By Jim Wong, CPA | October 21, 2015

“90% of how well the talk will go is determined before the speaker steps on the platform.” – Somers White

In today’s corporate culture, there are various reasons working professionals might have to give a presentation. For accounting or finance professionals, you may have to report to leadership on your forecasting models or month-end numbers. You may also get asked to be a speaker at a conference for an association you belong to – depending on how active you are as a member. IT professionals may have to present to a group of their colleagues when rolling out a newly implemented network system.

Whatever the reason or topic, no matter the size of the audience, often times you can stress out over the thought of speaking to a crowd. Throughout my career, I have given a number of presentations for audiences of all sizes, and I have had my share of nerves along the way.

I know I’m not alone.

As I practiced my presentation skills, I began to find small ways to alleviate the stress that I felt before big meetings or speaking engagements. Recently, I read an article in the Harvard Business Review that included a few tips that I used to use, along with a few others. Here are 6 Tips to Reduce the Stress of Presenting that I found most helpful.

1. Value your presentation. 
It’s important to put the focus on the value of the information you’re sharing with your audience. You are presenting for a reason. So, there is a need for the data you are bringing to the table. Think of it as helping the business or giving the audience useful nuggets of information that will help them in their careers in some way. Feeling like you have a purpose may reduce the stress levels of presenting the information.

2. Exude confidence. 
Demonstrating self confidence in some capacity can get you a long way. As you develop your sense of self-confidence, you might begin to see that your presentation stress fades away. Why? For starters, the audience will be able to sense your confidence level by your tone, body language and flow. If they sense that you’re confident, they will be more inclined to absorb the information you’re giving them. This will make it easier on you while you’re presenting because the crowd will be engaged and paying attention.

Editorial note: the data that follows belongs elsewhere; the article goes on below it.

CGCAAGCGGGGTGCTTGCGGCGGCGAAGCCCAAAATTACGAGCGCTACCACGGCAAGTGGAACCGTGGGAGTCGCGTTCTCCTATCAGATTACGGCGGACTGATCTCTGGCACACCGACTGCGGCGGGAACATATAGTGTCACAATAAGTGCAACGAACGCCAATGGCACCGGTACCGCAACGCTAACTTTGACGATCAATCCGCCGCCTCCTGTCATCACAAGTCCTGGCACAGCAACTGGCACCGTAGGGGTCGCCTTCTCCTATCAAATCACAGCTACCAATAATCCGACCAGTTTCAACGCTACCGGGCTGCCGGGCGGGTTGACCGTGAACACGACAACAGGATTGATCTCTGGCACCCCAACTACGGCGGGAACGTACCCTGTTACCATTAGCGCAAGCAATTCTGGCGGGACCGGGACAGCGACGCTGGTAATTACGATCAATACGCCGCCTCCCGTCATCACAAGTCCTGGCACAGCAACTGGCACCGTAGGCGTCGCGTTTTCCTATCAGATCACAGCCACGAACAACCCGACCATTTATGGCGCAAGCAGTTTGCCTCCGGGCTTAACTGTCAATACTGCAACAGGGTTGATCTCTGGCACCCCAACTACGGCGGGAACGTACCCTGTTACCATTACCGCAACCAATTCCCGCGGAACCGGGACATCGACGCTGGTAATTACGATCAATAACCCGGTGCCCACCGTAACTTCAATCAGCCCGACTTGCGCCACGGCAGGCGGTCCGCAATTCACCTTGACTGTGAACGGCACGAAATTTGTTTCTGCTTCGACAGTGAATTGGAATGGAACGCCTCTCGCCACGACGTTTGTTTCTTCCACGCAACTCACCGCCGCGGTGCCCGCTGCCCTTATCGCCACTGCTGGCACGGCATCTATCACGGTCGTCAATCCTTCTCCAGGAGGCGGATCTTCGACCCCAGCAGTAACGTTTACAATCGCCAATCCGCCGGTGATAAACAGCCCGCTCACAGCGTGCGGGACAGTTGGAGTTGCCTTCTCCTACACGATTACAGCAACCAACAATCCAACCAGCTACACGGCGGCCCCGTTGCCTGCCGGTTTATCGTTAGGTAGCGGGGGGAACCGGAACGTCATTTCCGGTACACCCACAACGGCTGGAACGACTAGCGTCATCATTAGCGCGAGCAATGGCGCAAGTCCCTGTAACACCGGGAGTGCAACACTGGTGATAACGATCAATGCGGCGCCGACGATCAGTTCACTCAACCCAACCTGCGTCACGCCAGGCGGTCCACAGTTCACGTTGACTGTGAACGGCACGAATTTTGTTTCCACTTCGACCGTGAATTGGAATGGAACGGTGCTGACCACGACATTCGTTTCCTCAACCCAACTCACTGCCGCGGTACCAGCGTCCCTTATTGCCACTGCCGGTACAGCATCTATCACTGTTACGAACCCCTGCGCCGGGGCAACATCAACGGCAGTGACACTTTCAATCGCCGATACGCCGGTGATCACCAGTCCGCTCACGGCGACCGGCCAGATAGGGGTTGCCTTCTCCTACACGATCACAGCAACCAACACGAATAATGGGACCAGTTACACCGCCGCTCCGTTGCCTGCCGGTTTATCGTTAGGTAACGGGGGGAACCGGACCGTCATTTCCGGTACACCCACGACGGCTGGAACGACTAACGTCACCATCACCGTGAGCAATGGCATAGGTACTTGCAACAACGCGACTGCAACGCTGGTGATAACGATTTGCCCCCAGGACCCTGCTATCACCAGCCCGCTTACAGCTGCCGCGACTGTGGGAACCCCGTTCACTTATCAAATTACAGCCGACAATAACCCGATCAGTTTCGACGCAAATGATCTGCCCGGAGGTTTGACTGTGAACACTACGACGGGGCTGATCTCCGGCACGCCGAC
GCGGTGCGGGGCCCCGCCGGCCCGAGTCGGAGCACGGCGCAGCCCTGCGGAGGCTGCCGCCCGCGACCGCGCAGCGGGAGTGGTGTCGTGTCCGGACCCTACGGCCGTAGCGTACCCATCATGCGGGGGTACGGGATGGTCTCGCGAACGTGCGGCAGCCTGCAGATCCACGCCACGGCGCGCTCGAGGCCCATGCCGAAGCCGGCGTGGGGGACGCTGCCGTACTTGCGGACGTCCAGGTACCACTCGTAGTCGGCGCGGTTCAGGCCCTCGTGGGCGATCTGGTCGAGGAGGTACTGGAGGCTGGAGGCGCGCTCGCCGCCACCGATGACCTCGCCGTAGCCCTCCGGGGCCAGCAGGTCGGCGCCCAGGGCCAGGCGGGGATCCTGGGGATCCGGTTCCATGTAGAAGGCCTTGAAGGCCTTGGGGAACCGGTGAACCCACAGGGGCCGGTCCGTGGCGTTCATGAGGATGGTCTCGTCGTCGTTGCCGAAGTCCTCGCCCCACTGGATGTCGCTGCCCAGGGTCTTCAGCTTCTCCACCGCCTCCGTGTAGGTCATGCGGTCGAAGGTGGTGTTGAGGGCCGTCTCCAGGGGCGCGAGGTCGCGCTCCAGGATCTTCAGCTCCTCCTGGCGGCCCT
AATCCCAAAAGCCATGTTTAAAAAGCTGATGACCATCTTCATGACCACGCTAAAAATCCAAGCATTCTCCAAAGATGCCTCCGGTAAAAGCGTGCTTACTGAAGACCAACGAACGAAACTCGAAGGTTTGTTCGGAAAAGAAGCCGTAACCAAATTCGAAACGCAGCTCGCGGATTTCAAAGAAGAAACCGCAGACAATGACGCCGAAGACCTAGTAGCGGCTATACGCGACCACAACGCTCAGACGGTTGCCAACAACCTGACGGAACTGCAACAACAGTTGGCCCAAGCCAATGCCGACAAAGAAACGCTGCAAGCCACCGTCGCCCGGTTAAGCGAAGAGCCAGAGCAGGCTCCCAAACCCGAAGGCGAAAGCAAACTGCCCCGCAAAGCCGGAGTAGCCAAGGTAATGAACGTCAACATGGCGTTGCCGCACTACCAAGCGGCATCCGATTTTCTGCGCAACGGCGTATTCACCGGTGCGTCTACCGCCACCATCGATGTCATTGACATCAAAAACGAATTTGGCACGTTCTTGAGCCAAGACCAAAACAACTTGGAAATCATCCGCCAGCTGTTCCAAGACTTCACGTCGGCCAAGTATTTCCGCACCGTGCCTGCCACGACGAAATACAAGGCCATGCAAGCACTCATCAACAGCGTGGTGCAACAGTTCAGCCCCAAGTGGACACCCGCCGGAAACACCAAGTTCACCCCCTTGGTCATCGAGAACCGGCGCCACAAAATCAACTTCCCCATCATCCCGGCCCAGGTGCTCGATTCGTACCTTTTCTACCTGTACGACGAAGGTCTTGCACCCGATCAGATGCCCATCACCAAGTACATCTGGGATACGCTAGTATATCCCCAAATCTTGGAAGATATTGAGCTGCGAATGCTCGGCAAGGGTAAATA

3. Practice just enough.
A good unwritten rule is to practice your presentation three times—once after you finish preparing it; second, the day before your presentation; third, a few hours before the presentation. This allows you to run through your talk and chip away at stress with each run-through.

4. Divide and conquer. 
When it comes to longer presentations, it’s easy to become overwhelmed by the amount of material to cover. For instance, try to divide a 30-minute talk into smaller sections by thinking about it as three, 10-minute blocks. As you move through your presentation, you will begin to notice that smaller chunks of time are easier to manage. Also, be sure to designate time for audience questions and answers. This can cut away a big chunk of your time allotment.

5. Engage your audience. 
As you prepare your presentation, try to find ways to engage your audience. Use various audience-participation activities or plan for breakout discussions that are relevant to the topic you’re presenting. If you’re going for a really robust presentation, show video or other interactive content. Any type of engaging activities not only benefit your audience, but also relieve you of having to talk the entire time.

6. Remember to breathe. 
Studies show that simply breathing in and out, slowly and deeply before a presentation can balance out your stress levels. Therefore, take a moment to pause and breathe right before you begin your presentation. This will help you relax which is essential to a smooth presentation.

What are some other tips for reducing the stress of presenting? Comment below and let us know!

Leave a Reply

Your email address will not be published. Required fields are marked *

This site uses Akismet to reduce spam. Learn how your comment data is processed.